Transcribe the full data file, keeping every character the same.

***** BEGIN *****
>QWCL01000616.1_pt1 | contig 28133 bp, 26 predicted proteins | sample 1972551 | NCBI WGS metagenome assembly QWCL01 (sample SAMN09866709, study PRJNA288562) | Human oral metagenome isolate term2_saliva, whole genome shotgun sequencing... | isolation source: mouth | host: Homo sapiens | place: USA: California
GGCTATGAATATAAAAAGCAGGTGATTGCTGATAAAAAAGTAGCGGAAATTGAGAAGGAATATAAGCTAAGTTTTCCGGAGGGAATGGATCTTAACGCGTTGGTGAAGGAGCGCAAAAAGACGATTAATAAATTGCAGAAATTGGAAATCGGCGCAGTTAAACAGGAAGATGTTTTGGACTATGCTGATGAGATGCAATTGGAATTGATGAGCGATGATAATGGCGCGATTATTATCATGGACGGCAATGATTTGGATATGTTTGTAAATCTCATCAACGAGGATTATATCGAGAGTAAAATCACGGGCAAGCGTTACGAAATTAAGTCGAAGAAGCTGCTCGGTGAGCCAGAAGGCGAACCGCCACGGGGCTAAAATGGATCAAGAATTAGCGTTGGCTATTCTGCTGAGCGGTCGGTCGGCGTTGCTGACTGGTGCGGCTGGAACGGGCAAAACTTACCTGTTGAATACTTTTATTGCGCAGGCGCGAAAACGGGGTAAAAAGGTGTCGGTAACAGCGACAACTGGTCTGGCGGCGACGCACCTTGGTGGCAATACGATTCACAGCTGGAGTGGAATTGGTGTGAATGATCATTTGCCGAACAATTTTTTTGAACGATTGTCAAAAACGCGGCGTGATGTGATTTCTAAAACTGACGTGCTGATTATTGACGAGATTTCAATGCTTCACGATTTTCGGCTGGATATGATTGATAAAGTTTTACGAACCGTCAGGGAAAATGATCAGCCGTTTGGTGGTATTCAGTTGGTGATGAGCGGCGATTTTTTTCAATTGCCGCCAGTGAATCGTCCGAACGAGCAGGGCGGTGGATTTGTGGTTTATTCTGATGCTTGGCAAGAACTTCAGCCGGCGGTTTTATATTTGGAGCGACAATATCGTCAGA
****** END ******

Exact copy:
>QWCL01000616.1_pt1 | contig 28133 bp, 26 predicted proteins | sample 1972551 | NCBI WGS metagenome assembly QWCL01 (sample SAMN09866709, study PRJNA288562) | Human oral metagenome isolate term2_saliva, whole genome shotgun sequencing... | isolation source: mouth | host: Homo sapiens | place: USA: California
GGCTATGAATATAAAAAGCAGGTGATTGCTGATAAAAAAGTAGCGGAAATTGAGAAGGAATATAAGCTAAGTTTTCCGGAGGGAATGGATCTTAACGCGTTGGTGAAGGAGCGCAAAAAGACGATTAATAAATTGCAGAAATTGGAAATCGGCGCAGTTAAACAGGAAGATGTTTTGGACTATGCTGATGAGATGCAATTGGAATTGATGAGCGATGATAATGGCGCGATTATTATCATGGACGGCAATGATTTGGATATGTTTGTAAATCTCATCAACGAGGATTATATCGAGAGTAAAATCACGGGCAAGCGTTACGAAATTAAGTCGAAGAAGCTGCTCGGTGAGCCAGAAGGCGAACCGCCACGGGGCTAAAATGGATCAAGAATTAGCGTTGGCTATTCTGCTGAGCGGTCGGTCGGCGTTGCTGACTGGTGCGGCTGGAACGGGCAAAACTTACCTGTTGAATACTTTTATTGCGCAGGCGCGAAAACGGGGTAAAAAGGTGTCGGTAACAGCGACAACTGGTCTGGCGGCGACGCACCTTGGTGGCAATACGATTCACAGCTGGAGTGGAATTGGTGTGAATGATCATTTGCCGAACAATTTTTTTGAACGATTGTCAAAAACGCGGCGTGATGTGATTTCTAAAACTGACGTGCTGATTATTGACGAGATTTCAATGCTTCACGATTTTCGGCTGGATATGATTGATAAAGTTTTACGAACCGTCAGGGAAAATGATCAGCCGTTTGGTGGTATTCAGTTGGTGATGAGCGGCGATTTTTTTCAATTGCCGCCAGTGAATCGTCCGAACGAGCAGGGCGGTGGATTTGTGGTTTATTCTGATGCTTGGCAAGAACTTCAGCCGGCGGTTTTATATTTGGAGCGACAATATCGTCAGA